The Coolest Wearables For 2016
The Apple Watch? The FitBit? Those are so 2015.
Sure, the Apple watch may have been the most anticipated wearable released last year, and the Fitbit was the biggest seller of 2015. Both will release modifications or new models this year, including stress and blood pressure sensors for the FitBit, and the Apple watch 2 expected to have better navigation features and be able to connect to the iPhone. Lots of smart watches and fitness trackers will also be released this year by a huge number of manufacturers.
But there are some much cooler wearables which should be coming in 2016 (or the way the industry has been working, announced for 2016 and then delayed until 2017). Here are just a few.
We’ve been hearing and hearing and hearing about them – but this is finally the year that virtual reality headsets hit the market in big numbers. Sony’s PlayStation VR (until recently, only known as Project Morpheus) is expected in the next few months, and it will include full HD on a 5.7-inch display with a 100° field of vision. It’s also built to support reduced latency and a 120Hz refresh rate for games which are supposedly on the way and will run as smooth as butter. It looks seriously cool, too.
Meanwhile, the Oculus Rift and HTC Vive finally launch this spring. The Rift looks clunky (to our eyes, at least) and the Vive just looks weird. But the Vive will let you move all around a room while wearing it (thanks to lasers which mount on the walls), and the Rift promises to deliver the most complete VR experience of the three, even though you”ll need to couple each of them with a powerful PC.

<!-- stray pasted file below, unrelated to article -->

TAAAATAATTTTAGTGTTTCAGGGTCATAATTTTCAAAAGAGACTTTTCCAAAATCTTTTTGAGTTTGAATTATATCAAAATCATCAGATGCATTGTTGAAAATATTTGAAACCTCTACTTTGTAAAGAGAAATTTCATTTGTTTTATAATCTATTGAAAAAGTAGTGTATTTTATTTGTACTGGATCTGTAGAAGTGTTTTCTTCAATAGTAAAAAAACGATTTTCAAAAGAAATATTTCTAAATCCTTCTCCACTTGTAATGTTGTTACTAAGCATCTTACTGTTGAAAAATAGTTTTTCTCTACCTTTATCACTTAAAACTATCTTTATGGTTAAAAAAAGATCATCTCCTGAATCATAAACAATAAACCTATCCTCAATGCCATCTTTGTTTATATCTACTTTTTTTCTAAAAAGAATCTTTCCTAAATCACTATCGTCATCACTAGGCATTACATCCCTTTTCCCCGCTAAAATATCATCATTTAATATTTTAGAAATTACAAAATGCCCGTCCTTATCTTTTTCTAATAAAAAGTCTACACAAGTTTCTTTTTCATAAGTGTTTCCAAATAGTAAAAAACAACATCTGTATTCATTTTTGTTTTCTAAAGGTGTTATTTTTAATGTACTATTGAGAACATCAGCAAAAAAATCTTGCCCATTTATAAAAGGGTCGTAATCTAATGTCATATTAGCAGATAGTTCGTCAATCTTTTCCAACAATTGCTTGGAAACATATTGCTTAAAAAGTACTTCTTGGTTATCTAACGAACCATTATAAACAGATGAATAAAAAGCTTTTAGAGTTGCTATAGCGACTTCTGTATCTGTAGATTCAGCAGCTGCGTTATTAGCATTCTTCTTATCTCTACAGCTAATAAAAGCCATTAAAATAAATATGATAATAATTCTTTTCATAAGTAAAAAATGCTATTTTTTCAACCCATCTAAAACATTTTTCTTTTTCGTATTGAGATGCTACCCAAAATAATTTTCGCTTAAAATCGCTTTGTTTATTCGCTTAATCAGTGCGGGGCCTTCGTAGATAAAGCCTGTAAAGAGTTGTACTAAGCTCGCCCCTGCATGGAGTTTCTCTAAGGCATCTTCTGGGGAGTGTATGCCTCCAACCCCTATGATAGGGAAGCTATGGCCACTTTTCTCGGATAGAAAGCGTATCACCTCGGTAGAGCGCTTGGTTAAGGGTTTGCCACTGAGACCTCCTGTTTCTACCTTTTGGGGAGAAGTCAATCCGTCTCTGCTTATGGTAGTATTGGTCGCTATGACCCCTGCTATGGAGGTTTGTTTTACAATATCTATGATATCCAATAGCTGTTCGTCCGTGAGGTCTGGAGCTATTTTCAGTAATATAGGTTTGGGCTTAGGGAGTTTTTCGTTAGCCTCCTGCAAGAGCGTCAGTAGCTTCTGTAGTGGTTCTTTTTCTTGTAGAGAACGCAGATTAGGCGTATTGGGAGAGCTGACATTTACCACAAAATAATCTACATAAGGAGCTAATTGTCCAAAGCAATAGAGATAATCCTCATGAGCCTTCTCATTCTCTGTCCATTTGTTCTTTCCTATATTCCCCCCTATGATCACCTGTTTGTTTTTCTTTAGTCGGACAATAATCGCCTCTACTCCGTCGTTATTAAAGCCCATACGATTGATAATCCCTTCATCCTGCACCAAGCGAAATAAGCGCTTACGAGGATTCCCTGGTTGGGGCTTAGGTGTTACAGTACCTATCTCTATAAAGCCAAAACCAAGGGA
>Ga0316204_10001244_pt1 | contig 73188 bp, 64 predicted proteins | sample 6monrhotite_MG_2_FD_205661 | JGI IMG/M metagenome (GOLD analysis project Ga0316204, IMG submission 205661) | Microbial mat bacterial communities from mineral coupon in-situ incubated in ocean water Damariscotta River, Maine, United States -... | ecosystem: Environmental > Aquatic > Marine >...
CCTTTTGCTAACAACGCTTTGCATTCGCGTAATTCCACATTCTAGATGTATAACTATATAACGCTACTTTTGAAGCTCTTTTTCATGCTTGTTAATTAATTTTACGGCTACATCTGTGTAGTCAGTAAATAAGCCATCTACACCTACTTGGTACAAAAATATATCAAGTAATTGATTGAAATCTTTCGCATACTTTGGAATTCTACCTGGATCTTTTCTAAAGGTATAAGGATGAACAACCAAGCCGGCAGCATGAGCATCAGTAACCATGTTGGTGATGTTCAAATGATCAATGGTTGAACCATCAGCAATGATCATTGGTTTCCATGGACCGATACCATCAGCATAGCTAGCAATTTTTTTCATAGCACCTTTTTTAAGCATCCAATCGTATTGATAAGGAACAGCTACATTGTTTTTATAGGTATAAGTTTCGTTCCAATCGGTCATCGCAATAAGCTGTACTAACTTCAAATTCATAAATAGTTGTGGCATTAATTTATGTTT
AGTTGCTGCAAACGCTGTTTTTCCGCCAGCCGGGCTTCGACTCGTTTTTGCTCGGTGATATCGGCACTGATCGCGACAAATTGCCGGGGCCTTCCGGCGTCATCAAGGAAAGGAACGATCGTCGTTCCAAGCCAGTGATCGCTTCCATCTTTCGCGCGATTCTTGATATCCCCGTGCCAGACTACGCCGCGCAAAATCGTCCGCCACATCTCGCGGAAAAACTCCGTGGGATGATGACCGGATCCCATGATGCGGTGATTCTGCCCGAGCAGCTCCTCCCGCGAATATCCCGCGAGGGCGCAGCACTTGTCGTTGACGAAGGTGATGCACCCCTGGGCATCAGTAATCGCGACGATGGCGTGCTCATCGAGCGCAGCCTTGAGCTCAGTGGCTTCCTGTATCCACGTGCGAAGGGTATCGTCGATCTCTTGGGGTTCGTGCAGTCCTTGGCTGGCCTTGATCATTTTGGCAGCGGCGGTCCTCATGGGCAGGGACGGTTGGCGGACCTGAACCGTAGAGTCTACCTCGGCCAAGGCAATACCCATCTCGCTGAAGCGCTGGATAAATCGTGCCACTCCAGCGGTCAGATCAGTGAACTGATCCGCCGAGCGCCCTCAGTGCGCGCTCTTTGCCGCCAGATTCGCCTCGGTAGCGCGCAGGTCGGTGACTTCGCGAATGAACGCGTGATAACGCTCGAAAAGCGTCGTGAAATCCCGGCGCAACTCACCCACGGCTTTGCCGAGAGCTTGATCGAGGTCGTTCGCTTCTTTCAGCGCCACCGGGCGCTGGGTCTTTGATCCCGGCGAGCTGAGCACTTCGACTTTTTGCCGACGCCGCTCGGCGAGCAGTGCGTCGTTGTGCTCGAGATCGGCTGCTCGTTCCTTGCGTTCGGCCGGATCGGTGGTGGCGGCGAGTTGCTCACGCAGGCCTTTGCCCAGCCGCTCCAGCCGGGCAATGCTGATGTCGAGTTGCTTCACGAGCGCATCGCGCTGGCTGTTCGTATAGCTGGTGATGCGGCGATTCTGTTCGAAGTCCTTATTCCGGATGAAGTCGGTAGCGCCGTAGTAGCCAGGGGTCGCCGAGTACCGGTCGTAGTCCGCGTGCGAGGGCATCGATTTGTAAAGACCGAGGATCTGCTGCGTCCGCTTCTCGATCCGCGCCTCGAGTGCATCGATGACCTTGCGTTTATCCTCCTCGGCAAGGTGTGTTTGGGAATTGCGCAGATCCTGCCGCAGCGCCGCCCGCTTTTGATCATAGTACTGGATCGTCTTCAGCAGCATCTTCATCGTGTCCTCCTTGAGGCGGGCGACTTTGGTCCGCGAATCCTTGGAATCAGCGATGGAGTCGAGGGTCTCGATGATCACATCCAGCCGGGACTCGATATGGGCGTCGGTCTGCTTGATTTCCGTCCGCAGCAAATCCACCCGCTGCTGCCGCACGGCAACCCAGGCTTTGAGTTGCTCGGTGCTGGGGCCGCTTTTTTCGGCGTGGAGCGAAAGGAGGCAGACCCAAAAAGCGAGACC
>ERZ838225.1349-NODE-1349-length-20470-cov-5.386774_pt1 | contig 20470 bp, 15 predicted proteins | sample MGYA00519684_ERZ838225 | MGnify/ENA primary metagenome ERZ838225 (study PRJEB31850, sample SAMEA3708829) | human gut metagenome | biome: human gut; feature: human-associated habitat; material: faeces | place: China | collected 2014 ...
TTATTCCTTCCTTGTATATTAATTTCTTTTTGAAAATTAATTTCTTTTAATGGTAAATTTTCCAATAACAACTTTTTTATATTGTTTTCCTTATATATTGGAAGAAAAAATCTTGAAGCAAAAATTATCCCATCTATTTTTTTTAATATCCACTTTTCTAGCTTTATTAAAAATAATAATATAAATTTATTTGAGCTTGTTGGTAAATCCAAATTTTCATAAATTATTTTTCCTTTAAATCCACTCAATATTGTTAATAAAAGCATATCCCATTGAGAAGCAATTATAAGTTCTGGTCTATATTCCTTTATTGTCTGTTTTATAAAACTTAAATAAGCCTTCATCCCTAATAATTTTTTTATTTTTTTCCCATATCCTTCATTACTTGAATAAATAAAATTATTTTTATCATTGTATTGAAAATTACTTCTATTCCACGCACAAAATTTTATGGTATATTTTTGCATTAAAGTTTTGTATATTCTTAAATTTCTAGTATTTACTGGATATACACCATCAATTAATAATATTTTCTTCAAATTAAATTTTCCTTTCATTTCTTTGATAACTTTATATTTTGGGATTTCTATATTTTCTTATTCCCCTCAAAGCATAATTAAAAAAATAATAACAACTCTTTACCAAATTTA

The actual wearable which will be needed for the upcoming Magic Leap hasn’t been unveiled yet, and it’s not definite that it will be released in 2016. Whatever and whenever it is, though, we want it. Somewhat similar to Microsoft’s "augmented reality" HoloLens expected in 2017, Magic Leap will be even more of a mind-blower. It uses a headset somewhat like those for VR, but it actually superimposes computer-generated, "movie-like" 3D images on your field of vision. For example, you can be trying to solve a mystery with two virtual partners who are each sitting on a couch in your living room with you.
The technology works by projecting the virtual images onto your retina, so your brain sees them in the same way it "sees" everything else in your field of vision. And the developers say it will be much more realistic than HoloLens. There’s speculation that the wearable will be something like Google Glass, and the company has already set up its manufacturing facility in Florida – so we’ll get our eyes ready and keep our calendar clear.
You may be familiar with Chaotic Moon, which has created all sorts of goofy tech products that never really become huge, like interactive palm trees and last year’s FitCoin app that pays you in Bitcoin to work out. Their newest brainstorm, though, could be enormous: biowearables.
They are also called biotech tattoos, and are made of tiny electronic components and electroconducive paint which stick to the skin in the same way that temporary tattoos do. They’ll act like a FitBit to monitor your blood pressure and heart rate, for example, but you won’t have to worry about putting on or taking off a wearable – it will be "on you" for the long-term. The company hopes to eventually use the technology for many more purposes, including tracking your kids in case they get lost at the mall, or even as a digital wallet. The tats are in beta right now, so you have plenty of time to pick out the right spot on your arm (or elsewhere) before they’re released.